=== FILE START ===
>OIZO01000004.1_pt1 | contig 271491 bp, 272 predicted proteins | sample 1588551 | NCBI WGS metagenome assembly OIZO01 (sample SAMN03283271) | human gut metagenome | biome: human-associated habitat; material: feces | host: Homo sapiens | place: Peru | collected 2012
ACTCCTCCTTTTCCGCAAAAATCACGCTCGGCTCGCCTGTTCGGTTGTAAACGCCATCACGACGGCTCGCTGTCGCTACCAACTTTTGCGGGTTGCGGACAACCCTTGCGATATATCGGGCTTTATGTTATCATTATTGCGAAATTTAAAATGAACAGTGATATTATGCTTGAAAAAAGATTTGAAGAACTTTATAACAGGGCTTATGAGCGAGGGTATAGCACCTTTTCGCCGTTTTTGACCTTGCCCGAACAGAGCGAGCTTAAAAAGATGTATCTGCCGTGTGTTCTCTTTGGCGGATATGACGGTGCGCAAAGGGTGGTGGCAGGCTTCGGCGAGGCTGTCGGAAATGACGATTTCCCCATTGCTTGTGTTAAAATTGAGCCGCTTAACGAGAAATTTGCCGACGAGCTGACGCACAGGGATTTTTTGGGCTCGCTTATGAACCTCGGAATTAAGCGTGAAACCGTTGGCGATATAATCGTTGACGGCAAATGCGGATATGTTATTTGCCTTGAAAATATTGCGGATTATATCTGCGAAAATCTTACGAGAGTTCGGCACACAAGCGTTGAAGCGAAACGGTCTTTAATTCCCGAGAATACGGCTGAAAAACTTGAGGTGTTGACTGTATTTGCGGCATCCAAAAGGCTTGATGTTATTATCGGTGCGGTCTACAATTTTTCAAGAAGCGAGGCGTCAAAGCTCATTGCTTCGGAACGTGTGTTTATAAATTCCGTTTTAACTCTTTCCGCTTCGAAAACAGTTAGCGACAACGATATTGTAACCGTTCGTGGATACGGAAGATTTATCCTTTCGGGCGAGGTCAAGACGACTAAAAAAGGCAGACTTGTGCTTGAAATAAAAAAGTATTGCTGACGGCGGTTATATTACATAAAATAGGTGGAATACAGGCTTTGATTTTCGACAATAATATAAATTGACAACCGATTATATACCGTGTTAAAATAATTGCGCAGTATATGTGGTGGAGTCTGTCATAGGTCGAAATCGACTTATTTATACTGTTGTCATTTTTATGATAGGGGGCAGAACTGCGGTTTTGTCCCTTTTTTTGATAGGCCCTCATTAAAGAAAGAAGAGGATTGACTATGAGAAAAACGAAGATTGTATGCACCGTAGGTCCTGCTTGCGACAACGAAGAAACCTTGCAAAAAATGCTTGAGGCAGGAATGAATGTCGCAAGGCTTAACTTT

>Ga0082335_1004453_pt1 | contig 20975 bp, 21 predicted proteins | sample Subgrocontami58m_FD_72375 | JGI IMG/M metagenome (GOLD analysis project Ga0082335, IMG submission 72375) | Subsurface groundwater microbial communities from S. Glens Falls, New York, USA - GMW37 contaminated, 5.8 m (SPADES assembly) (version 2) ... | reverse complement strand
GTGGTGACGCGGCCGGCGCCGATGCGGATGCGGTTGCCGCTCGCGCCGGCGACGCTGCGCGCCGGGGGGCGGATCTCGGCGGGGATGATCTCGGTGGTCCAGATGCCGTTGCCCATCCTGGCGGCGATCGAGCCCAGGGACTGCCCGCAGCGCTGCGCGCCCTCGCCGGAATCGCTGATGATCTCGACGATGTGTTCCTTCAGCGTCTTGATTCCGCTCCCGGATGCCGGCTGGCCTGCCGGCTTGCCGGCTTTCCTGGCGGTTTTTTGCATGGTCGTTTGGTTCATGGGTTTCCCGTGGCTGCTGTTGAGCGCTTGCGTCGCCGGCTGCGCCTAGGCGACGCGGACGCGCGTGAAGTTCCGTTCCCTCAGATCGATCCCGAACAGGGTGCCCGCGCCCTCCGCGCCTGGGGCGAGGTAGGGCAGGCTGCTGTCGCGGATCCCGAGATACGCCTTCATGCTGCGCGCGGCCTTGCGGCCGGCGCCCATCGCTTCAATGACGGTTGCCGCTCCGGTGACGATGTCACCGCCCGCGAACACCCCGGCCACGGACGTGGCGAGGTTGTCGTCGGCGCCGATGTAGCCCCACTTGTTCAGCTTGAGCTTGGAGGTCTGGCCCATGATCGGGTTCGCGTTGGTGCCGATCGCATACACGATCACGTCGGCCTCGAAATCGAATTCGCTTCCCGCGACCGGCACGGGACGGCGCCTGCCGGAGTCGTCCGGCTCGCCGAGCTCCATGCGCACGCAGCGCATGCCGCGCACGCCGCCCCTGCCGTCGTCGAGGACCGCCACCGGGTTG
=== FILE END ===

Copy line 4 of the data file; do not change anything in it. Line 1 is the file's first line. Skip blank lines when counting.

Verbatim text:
GTGGTGACGCGGCCGGCGCCGATGCGGATGCGGTTGCCGCTCGCGCCGGCGACGCTGCGCGCCGGGGGGCGGATCTCGGCGGGGATGATCTCGGTGGTCCAGATGCCGTTGCCCATCCTGGCGGCGATCGAGCCCAGGGACTGCCCGCAGCGCTGCGCGCCCTCGCCGGAATCGCTGATGATCTCGACGATGTGTTCCTTCAGCGTCTTGATTCCGCTCCCGGATGCCGGCTGGCCTGCCGGCTTGCCGGCTTTCCTGGCGGTTTTTTGCATGGTCGTTTGGTTCATGGGTTTCCCGTGGCTGCTGTTGAGCGCTTGCGTCGCCGGCTGCGCCTAGGCGACGCGGACGCGCGTGAAGTTCCGTTCCCTCAGATCGATCCCGAACAGGGTGCCCGCGCCCTCCGCGCCTGGGGCGAGGTAGGGCAGGCTGCTGTCGCGGATCCCGAGATACGCCTTCATGCTGCGCGCGGCCTTGCGGCCGGCGCCCATCGCTTCAATGACGGTTGCCGCTCCGGTGACGATGTCACCGCCCGCGAACACCCCGGCCACGGACGTGGCGAGGTTGTCGTCGGCGCCGATGTAGCCCCACTTGTTCAGCTTGAGCTTGGAGGTCTGGCCCATGATCGGGTTCGCGTTGGTGCCGATCGCATACACGATCACGTCGGCCTCGAAATCGAATTCGCTTCCCGCGACCGGCACGGGACGGCGCCTGCCGGAGTCGTCCGGCTCGCCGAGCTCCATGCGCACGCAGCGCATGCCGCGCACGCCGCCCCTGCCGTCGTCGAGGACCGCCACCGGGTTG